There’s also the instance of the disciples asking Jesus, “Lord, is it at this time you are restoring the Kingdom to Israel?” (Acts 1:6). Even after the resurrection, these guys still didn’t seem to grasp the idea of “The Kingdom of God” but were still seeing everything through worldly eyes and in worldly terms. So, again, Jesus didn’t answer their question but rather directed them to what was most important: waiting on the Holy Spirit and being faithful to His mission now.
Then, you have those sincerest of questions born out of a desperate sense of conviction. Peter’s Pentecost sermon in Acts 2 caused people to ask the greatest of questions: “What must we do?” (Acts 2: 37). The same thing happened again in Acts 16:30. Those honest, desperate questions were rewarded with straight-forward answers full of the truth of the Gospel: repent and believe, every one of you. Those dear questioners were cut to the heart with conviction, and the answers they received were life-giving to weary souls.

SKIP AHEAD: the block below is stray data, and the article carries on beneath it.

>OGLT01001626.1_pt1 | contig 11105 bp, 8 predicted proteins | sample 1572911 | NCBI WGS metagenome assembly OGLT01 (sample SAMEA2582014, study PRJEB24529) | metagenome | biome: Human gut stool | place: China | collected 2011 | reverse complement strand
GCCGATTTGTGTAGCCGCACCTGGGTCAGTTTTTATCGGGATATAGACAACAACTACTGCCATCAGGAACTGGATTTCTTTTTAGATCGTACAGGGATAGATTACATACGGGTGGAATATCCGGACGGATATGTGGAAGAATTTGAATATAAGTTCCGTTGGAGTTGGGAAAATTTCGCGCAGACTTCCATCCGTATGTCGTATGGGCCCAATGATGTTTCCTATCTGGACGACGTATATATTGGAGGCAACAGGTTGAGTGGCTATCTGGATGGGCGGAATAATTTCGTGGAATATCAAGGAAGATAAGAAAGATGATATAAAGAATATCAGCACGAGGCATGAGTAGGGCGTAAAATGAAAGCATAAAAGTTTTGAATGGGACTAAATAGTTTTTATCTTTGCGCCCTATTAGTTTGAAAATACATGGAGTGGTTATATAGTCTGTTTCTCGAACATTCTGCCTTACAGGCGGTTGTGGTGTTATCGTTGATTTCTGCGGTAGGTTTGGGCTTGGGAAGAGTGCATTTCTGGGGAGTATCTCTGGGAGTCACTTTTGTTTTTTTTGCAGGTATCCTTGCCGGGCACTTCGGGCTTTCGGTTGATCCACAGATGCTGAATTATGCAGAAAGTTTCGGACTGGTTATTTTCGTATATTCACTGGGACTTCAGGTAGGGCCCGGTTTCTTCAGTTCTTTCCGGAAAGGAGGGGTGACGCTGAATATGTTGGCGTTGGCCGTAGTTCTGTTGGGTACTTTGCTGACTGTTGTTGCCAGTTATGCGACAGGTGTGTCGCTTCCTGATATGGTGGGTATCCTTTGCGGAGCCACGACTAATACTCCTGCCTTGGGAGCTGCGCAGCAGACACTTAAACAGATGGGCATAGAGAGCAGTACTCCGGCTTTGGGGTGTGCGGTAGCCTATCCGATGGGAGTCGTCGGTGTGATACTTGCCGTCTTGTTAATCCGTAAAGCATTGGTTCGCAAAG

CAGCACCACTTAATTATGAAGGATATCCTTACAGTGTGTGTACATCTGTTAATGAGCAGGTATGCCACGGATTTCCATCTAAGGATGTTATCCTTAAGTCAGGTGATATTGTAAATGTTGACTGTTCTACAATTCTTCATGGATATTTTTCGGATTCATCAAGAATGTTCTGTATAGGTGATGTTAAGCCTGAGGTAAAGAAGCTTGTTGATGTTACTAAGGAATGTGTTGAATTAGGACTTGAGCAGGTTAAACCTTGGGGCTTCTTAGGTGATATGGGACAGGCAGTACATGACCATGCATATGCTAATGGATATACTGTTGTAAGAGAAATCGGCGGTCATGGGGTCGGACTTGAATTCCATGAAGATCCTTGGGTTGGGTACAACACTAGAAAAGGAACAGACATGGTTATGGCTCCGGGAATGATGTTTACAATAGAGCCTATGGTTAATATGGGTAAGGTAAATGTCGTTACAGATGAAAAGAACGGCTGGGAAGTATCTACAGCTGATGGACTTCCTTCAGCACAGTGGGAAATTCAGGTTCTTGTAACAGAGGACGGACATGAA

I know that you can’t always (or sometimes often) know or judge someone’s intent when asking questions. But, of course, knowing the person and their situation is most helpful to giving them an answer close to what Jesus would give them. So, with your question about salvation, I would consider questions along these lines:
Is this person asking me because they are looking for a debate?
Is this person asking me because they are theologically curious?
Is this person asking me because they are afraid?
Is this person asking me because they need reassurance?
Is this person asking me because they are concerned about a family member or friend?
As you can gather, I usually ask more questions than give answers when people ask me these most serious of questions. I want to give them the best answer for their situation, and knowing their need is the most helpful part of this. Which brings me to my last question I would consider: